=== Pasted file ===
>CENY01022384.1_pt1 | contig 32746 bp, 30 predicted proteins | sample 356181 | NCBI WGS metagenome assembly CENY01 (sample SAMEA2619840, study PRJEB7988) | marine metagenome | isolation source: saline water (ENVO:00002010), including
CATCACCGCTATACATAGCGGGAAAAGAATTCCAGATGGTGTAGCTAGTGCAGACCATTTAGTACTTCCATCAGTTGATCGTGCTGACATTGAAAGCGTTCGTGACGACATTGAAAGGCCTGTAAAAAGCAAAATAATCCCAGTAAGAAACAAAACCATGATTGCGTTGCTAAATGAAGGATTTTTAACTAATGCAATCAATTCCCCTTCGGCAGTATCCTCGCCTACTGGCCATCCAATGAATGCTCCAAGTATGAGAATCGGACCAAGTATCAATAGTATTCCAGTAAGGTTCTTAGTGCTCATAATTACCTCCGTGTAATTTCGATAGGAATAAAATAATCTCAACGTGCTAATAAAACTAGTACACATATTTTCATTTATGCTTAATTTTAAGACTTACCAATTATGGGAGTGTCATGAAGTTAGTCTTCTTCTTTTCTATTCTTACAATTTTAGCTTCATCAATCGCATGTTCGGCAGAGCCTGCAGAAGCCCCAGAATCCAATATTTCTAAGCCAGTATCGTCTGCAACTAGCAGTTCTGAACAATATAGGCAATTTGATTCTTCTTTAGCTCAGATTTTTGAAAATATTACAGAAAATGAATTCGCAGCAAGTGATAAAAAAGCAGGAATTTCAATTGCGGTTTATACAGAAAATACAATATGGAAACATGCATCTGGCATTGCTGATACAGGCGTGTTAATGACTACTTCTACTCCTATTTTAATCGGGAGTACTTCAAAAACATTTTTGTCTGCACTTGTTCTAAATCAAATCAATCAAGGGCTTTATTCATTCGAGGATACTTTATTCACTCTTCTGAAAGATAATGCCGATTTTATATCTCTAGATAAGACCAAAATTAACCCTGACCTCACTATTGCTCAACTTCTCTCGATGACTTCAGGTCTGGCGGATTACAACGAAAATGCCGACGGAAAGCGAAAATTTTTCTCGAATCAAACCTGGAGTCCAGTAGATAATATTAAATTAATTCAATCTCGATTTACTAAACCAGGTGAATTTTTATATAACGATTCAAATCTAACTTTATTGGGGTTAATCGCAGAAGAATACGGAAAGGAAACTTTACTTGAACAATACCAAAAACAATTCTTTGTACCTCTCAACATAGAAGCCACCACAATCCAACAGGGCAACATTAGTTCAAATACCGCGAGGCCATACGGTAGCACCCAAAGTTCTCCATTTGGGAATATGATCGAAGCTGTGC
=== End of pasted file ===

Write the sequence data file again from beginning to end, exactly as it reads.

>CENY01022384.1_pt1 | contig 32746 bp, 30 predicted proteins | sample 356181 | NCBI WGS metagenome assembly CENY01 (sample SAMEA2619840, study PRJEB7988) | marine metagenome | isolation source: saline water (ENVO:00002010), including
CATCACCGCTATACATAGCGGGAAAAGAATTCCAGATGGTGTAGCTAGTGCAGACCATTTAGTACTTCCATCAGTTGATCGTGCTGACATTGAAAGCGTTCGTGACGACATTGAAAGGCCTGTAAAAAGCAAAATAATCCCAGTAAGAAACAAAACCATGATTGCGTTGCTAAATGAAGGATTTTTAACTAATGCAATCAATTCCCCTTCGGCAGTATCCTCGCCTACTGGCCATCCAATGAATGCTCCAAGTATGAGAATCGGACCAAGTATCAATAGTATTCCAGTAAGGTTCTTAGTGCTCATAATTACCTCCGTGTAATTTCGATAGGAATAAAATAATCTCAACGTGCTAATAAAACTAGTACACATATTTTCATTTATGCTTAATTTTAAGACTTACCAATTATGGGAGTGTCATGAAGTTAGTCTTCTTCTTTTCTATTCTTACAATTTTAGCTTCATCAATCGCATGTTCGGCAGAGCCTGCAGAAGCCCCAGAATCCAATATTTCTAAGCCAGTATCGTCTGCAACTAGCAGTTCTGAACAATATAGGCAATTTGATTCTTCTTTAGCTCAGATTTTTGAAAATATTACAGAAAATGAATTCGCAGCAAGTGATAAAAAAGCAGGAATTTCAATTGCGGTTTATACAGAAAATACAATATGGAAACATGCATCTGGCATTGCTGATACAGGCGTGTTAATGACTACTTCTACTCCTATTTTAATCGGGAGTACTTCAAAAACATTTTTGTCTGCACTTGTTCTAAATCAAATCAATCAAGGGCTTTATTCATTCGAGGATACTTTATTCACTCTTCTGAAAGATAATGCCGATTTTATATCTCTAGATAAGACCAAAATTAACCCTGACCTCACTATTGCTCAACTTCTCTCGATGACTTCAGGTCTGGCGGATTACAACGAAAATGCCGACGGAAAGCGAAAATTTTTCTCGAATCAAACCTGGAGTCCAGTAGATAATATTAAATTAATTCAATCTCGATTTACTAAACCAGGTGAATTTTTATATAACGATTCAAATCTAACTTTATTGGGGTTAATCGCAGAAGAATACGGAAAGGAAACTTTACTTGAACAATACCAAAAACAATTCTTTGTACCTCTCAACATAGAAGCCACCACAATCCAACAGGGCAACATTAGTTCAAATACCGCGAGGCCATACGGTAGCACCCAAAGTTCTCCATTTGGGAATATGATCGAAGCTGTGC